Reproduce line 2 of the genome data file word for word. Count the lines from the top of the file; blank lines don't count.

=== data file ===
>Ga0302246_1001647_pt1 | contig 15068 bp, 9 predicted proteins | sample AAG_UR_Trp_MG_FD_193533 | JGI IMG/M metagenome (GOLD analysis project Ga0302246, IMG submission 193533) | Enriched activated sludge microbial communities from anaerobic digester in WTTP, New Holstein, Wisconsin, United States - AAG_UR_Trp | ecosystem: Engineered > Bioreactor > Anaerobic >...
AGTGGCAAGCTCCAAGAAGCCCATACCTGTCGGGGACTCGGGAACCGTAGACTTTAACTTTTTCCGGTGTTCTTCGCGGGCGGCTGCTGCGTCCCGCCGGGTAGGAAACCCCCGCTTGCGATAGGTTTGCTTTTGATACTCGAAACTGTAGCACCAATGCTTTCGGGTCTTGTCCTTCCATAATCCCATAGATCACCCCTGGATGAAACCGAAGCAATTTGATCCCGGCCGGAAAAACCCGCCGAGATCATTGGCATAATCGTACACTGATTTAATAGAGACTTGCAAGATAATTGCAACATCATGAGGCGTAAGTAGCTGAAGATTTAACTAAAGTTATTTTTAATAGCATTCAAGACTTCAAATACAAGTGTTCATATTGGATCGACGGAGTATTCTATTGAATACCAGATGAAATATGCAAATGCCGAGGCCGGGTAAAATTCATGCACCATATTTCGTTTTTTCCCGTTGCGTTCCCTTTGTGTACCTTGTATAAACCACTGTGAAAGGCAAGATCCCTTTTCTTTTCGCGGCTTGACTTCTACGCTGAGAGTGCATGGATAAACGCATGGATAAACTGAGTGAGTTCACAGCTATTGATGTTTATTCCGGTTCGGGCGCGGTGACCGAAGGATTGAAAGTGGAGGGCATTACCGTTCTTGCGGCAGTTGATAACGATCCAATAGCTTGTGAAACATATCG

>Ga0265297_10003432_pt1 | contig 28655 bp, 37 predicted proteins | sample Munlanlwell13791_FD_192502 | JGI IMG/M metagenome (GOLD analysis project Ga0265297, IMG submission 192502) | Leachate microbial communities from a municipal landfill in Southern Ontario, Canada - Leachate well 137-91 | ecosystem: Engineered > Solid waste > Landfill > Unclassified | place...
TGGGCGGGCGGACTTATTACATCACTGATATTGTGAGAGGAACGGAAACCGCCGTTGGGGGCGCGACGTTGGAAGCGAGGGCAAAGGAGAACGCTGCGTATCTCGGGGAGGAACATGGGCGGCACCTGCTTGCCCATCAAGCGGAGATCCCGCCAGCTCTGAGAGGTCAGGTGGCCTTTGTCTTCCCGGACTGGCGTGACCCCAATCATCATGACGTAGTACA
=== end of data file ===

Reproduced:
AGTGGCAAGCTCCAAGAAGCCCATACCTGTCGGGGACTCGGGAACCGTAGACTTTAACTTTTTCCGGTGTTCTTCGCGGGCGGCTGCTGCGTCCCGCCGGGTAGGAAACCCCCGCTTGCGATAGGTTTGCTTTTGATACTCGAAACTGTAGCACCAATGCTTTCGGGTCTTGTCCTTCCATAATCCCATAGATCACCCCTGGATGAAACCGAAGCAATTTGATCCCGGCCGGAAAAACCCGCCGAGATCATTGGCATAATCGTACACTGATTTAATAGAGACTTGCAAGATAATTGCAACATCATGAGGCGTAAGTAGCTGAAGATTTAACTAAAGTTATTTTTAATAGCATTCAAGACTTCAAATACAAGTGTTCATATTGGATCGACGGAGTATTCTATTGAATACCAGATGAAATATGCAAATGCCGAGGCCGGGTAAAATTCATGCACCATATTTCGTTTTTTCCCGTTGCGTTCCCTTTGTGTACCTTGTATAAACCACTGTGAAAGGCAAGATCCCTTTTCTTTTCGCGGCTTGACTTCTACGCTGAGAGTGCATGGATAAACGCATGGATAAACTGAGTGAGTTCACAGCTATTGATGTTTATTCCGGTTCGGGCGCGGTGACCGAAGGATTGAAAGTGGAGGGCATTACCGTTCTTGCGGCAGTTGATAACGATCCAATAGCTTGTGAAACATATCG